For a city or region to become a big player in science and research‑related industries, there needs to be ambitious, joined‑up work between higher education and major companies. A new center at Nova Southeastern University is bringing that to Broward.

Understanding and making your way through cancer care can be bewildering. The Sarah Cannon Research Institute aims to help. “We connect the dots in cancer care by helping patients navigate their journey from diagnosis through treatment,” says Dee Anna Smith, CEO of Sarah Cannon, which is based in Nashville.

Now, a new organization is helping Sarah Cannon – Nova Southeastern University’s Center for Collaborative Research. Once a cancer drug developed at the CCR is ready for human testing, Sarah Cannon will perform clinical trials to submit findings to the Federal and Drug Administration for approval, Smith says.

“Safety and efficacy on human testing is where we are partnering with NSU,” Smith says. “It is a great partnership for discovery and community across the anti-cancer arena.”

The 215,000-square-foot, six-story CCR, which opened in September on NSU’s main Davie campus, is one of the largest research facilities of its kind in the state. The nearly $100 million building is equipped with wet and dry labs, state-of-the-art research equipment including access to a high-performance computing environment, and other resources such as Florida LambdaRail, a high-speed broadband service delivery network with connectivity throughout the nation.

According to Enterprise Florida, nearly 13,000 South Floridians work in the life sciences, which include the industries of research and development, medical device manufacturing, clinical trials and pharmaceutical manufacturing. Florida ranked second in the country in FDA-registered medical device manufacturing facilities and third in pharmaceutical and manufacturing businesses. Through the CCR, Nova Southeastern is looking to galvanize the life sciences community even further and help South Florida become a prominent player in the research and science industries.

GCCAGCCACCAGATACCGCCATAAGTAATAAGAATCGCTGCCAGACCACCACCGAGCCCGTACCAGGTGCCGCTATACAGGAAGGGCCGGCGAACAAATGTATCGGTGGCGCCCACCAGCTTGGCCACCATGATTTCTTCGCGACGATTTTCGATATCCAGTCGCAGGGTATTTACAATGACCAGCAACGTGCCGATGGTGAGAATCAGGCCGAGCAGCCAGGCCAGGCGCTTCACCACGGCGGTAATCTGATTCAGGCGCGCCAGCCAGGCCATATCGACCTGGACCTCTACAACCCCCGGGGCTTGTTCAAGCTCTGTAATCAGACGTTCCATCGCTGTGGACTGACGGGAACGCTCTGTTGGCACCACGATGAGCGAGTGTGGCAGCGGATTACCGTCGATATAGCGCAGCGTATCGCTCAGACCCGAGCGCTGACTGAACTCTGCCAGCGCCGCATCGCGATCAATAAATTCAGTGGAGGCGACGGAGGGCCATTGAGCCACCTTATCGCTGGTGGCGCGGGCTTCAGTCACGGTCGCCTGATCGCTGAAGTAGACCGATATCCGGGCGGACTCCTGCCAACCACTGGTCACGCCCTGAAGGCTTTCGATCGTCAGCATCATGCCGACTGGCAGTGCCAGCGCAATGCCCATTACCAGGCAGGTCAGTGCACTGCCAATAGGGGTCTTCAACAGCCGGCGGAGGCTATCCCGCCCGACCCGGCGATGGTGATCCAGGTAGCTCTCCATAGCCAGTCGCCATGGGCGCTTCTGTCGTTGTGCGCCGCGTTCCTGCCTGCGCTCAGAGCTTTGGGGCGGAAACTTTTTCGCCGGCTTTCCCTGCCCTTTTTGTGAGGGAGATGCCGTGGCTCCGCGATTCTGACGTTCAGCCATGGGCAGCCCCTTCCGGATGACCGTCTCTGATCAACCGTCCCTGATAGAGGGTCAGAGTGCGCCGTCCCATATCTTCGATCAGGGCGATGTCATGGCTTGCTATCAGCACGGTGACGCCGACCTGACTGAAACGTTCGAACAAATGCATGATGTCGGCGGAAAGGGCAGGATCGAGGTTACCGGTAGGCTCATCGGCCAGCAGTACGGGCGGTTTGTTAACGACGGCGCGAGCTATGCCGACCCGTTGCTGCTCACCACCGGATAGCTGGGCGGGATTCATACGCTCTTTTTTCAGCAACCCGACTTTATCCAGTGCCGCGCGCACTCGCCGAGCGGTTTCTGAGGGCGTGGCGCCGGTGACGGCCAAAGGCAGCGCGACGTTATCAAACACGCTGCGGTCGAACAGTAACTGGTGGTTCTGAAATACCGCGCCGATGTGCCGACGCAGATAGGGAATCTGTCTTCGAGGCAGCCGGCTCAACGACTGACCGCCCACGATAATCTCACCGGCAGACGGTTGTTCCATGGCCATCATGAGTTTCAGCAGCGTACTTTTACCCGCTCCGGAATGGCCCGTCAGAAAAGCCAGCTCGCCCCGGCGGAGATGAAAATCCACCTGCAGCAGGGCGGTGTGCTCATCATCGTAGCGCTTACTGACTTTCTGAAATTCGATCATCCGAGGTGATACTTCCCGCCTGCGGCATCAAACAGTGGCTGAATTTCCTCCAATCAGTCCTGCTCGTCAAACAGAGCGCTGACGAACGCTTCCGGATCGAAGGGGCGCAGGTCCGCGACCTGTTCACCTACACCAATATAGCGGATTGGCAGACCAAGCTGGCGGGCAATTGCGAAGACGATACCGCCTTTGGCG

“NSU has provided unprecedented leadership and investment in providing a world class research facility and more reason why companies should be in South Florida,” says Bob Swindell, president and CEO of Greater Fort Lauderdale Alliance. “We are growing into a research hub and commercializing that research.

“One of our goals is to market and promote Broward County as a business destination,” Swindell says. “Having the center is a huge plus for us to talk about [as a marketing tool] at bio conferences. It is the first time ever that we will have a centralized hub for concentrated research work.”

NSU is currently conducting several research projects including studies on cardiovascular disease, anti-cancer therapies, chronic fatigue syndrome, autism, coral reef restoration, stem cells and wildlife DNA forensics, among other subjects. Research institutes housed in the CCR include the NSU AutoNation Institute for Breast and Solid Tumor Cancer Research, NSU Cell Therapy Institute (a partnership with researchers from Karolinska Institutet in Sweden), NSU Institute for Neuro-Immune Medicine, NSU Rumbaugh-Goodwin Institute for Cancer Research and NSU’s Emil Buehler Research Center for Science, Technology, Engineering and Mathematics.